As indicated by radicalmiddleway, Shaykh Abdal Hakim Murad sees things a bit differently. God isn’t only found in ‘sacred places’. We make our lives sacred by the intentions we make and the actions we do. After all, the Prophet – peace and blessings be upon him — invoked God’s Mercy on those who were involved in business transactions too. This excerpt is taken from the Shaykh’s keynote address at the launch of the “Let’s make this a Fairtrade Ramadan!” campaign. To learn more about the campaign and see more coverage from the event go to:


No slacking during Ramadan

Some quick tips for employees in Ramadan

  1. Establish when Ramadan is approaching and let your employer know that you will be fasting.
  2. Try to be disciplined about your eating and sleeping habits when you are not fasting.  Don’t stay up late at night gorging yourself and watching TV/partying (which you should not be doing anyway).  Your employer has a right on you–staying up all night and then falling asleep on the job the next day (putting yourself and others at risk in certain jobs) would violate these rights.
  3. Ask the employer if they will allow you to continue working during lunch time (or take a shorter lunch break for praying) so that you can leave earlier.  Otherwise, ask if you can use part of your lunch break to take a short power nap.
  4. Hydrate well  during the night and at suhour and after iftar so that you do not get dehydrated on the job.  Severe dehydration can lead to people passing out on the job, etc. and hurting yourself.
  5. Discuss with your employer the possibility of not having power lunches.
  6. If your employer  has a canteen, try and arrange for it [or another space] to be available for your and other  Muslims wishing to break their fast.  Invite your employer to break fast with you.
  7. Ask the employer if they can schedule very physically demanding tasks for you after Ramadan.  If they cannot, and if the work is extremely physically demanding in very dire environments, consider the fatwa about not fasting for those days when you are scheduled for such types of work, and then replacing it later.
  8. If  possible avoid committing yourself to evening functions or to travel away from home for business.
  9. If possible, don’t schedule yourself during night shifts–because of your need to perform extra prayers.
  10. Ask if you can schedule more volunteer, charitable work  for your company during Ramadan.  Many companies allow employees a certain number of paid hours during which they can volunteer to help out their community.  Schedule yours during Ramadan for extra blessings.
  11. Let your employer understand that you may take between 1-3 days holiday at the end of Ramadan, but that you will make up for it when others are away for Christmas or New Year Holidays.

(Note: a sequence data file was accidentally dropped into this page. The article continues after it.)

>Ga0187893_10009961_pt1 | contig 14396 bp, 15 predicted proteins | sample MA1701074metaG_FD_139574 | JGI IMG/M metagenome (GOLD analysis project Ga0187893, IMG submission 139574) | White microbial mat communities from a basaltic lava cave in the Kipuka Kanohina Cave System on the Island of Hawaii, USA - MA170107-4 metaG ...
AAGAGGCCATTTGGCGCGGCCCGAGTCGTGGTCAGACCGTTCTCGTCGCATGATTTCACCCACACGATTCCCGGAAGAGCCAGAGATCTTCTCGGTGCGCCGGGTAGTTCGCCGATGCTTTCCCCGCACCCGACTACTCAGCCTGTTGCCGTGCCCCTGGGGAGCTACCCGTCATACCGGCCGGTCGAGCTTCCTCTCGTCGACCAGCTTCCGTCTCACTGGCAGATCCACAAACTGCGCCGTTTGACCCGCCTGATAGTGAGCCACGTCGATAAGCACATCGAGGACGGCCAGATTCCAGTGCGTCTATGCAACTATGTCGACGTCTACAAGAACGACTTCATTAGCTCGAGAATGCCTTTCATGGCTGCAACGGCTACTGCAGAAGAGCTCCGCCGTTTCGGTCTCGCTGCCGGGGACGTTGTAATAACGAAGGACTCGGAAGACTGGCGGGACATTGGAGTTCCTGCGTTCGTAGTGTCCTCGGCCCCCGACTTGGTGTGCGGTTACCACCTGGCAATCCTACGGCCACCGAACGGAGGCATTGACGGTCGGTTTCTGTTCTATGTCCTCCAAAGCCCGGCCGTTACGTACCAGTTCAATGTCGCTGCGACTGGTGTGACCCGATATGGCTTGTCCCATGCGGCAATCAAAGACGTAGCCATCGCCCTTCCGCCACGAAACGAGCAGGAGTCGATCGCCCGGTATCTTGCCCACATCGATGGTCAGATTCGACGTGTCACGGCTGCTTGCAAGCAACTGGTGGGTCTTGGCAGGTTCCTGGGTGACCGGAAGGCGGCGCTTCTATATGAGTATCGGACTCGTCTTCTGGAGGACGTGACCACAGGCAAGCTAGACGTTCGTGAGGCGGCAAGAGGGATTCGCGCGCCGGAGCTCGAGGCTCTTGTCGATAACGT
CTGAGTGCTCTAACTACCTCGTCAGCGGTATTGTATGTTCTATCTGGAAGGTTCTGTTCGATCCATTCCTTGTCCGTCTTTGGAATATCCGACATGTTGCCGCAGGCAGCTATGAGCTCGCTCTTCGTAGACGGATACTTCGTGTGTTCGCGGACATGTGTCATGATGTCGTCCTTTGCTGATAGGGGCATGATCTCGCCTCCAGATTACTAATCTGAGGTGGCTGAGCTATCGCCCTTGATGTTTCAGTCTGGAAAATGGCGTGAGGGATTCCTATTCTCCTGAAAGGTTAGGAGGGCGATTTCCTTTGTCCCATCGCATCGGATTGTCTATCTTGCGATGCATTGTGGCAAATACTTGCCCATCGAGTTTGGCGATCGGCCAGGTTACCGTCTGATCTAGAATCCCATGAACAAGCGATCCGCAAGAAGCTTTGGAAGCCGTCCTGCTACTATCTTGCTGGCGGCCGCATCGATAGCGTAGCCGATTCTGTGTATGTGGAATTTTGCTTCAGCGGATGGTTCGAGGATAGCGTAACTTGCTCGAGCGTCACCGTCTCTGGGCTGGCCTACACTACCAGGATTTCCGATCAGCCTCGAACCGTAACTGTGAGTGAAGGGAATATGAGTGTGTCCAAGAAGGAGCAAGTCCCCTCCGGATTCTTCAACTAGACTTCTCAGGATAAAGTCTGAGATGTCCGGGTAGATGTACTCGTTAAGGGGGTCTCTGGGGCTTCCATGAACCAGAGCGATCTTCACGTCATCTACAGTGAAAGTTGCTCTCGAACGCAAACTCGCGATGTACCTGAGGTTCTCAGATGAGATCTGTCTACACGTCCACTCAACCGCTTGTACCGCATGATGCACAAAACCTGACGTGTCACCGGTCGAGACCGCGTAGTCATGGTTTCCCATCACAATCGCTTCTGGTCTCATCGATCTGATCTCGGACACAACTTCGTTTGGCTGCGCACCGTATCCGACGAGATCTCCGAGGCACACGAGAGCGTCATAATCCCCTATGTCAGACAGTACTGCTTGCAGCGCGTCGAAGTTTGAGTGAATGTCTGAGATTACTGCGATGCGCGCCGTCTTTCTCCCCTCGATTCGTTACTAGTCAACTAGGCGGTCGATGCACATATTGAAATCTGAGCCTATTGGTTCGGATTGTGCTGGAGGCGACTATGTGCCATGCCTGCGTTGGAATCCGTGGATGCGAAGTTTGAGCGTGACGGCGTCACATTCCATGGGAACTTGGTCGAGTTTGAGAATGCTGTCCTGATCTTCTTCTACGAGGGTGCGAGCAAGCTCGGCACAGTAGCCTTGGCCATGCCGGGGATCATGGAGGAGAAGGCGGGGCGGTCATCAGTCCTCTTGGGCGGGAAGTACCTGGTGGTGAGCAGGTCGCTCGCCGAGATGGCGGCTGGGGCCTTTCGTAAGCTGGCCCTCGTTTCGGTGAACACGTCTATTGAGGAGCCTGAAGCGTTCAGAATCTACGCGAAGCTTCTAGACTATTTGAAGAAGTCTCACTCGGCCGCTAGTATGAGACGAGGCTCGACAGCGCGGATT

Fasting for Productivity

The Working Muslim in Ramadan

Some quick tips for employers in Ramadan (modified from “The Working Muslim in Ramadan”.

  1. Establish when Ramadan is approaching.
  2. Try and avoid ‘working lunches’.  Reason: Muslims are not to be around others who are eating.
  3. Request other employees not to discuss food/drink in front of fasting employees.
  4. Make allowances for Muslims to take a break at sunset to break their fast and pray.
  5. Consider allowing Muslim staff to work a shorter lunch break in return for an earlier finish.
  6. If you cannot allow them to finish earlier, permit Muslims to take a power nap during their lunch break–since they won’t be eating during that time anyway.
  7. If you have a canteen, try and arrange for it [or another space] to be available for people wishing to break their fast with others.
  8. Do not ask Muslim staff to commit to evening functions or to travel away from home for business.
  9. If possible, don’t schedule Muslim staff during night shifts–because of their need to perform extra prayers.
  10. Be prepared for people to take between 1-3 days holiday at the end of Ramadan.

Please click here to download this excellent brochure discussing how Muslims who are fasting should behave at work during Ramadan.

Work Ethics for Ramadan


Our Prophet Muhammad (s) said, narrating it from Allah: “Every deed of the son of Adam is for him except fasting; it is for me and I shall reward for it.” […]

[Thus, the] Prophet Mohammed (PBUH) has urged all Muslims to perform good deeds in the month of Ramadan, as the Messenger of Allah (peace and blessings of Allah be upon him) addressed us on the last day of Sha “baan and said: “O people, there has come to you a great month, a blessed month, a month in which there is a night that is better than a thousand months. Allah has made its fasting obligatory and spending its nights in prayer a voluntary act. Whoever draws close (to Allah) during this month by doing a good deed will be like one who did an obligatory deed in any other month, and the one who does an obligatory deed in it will be like the one who did seventy obligatory deeds in any other month. It is the month of patience, and the reward of patience is Paradise. It is the month of helping others. It is a month in which the believers’ provision is increased. Whoever gives a fasting person food with which to break his fast will have his sins forgiven and he will be ransomed from the Fire, and he will have a reward like his without it detracting from his reward in the slightest.”

From this perspective, Muslims over the centuries and since the beginning of Islam were required to fast this month and perform all its religious duties. However, there are some Muslims who might unintentionally behave during Ramadan in a way that contradicts the philosophy of fasting and its spirit.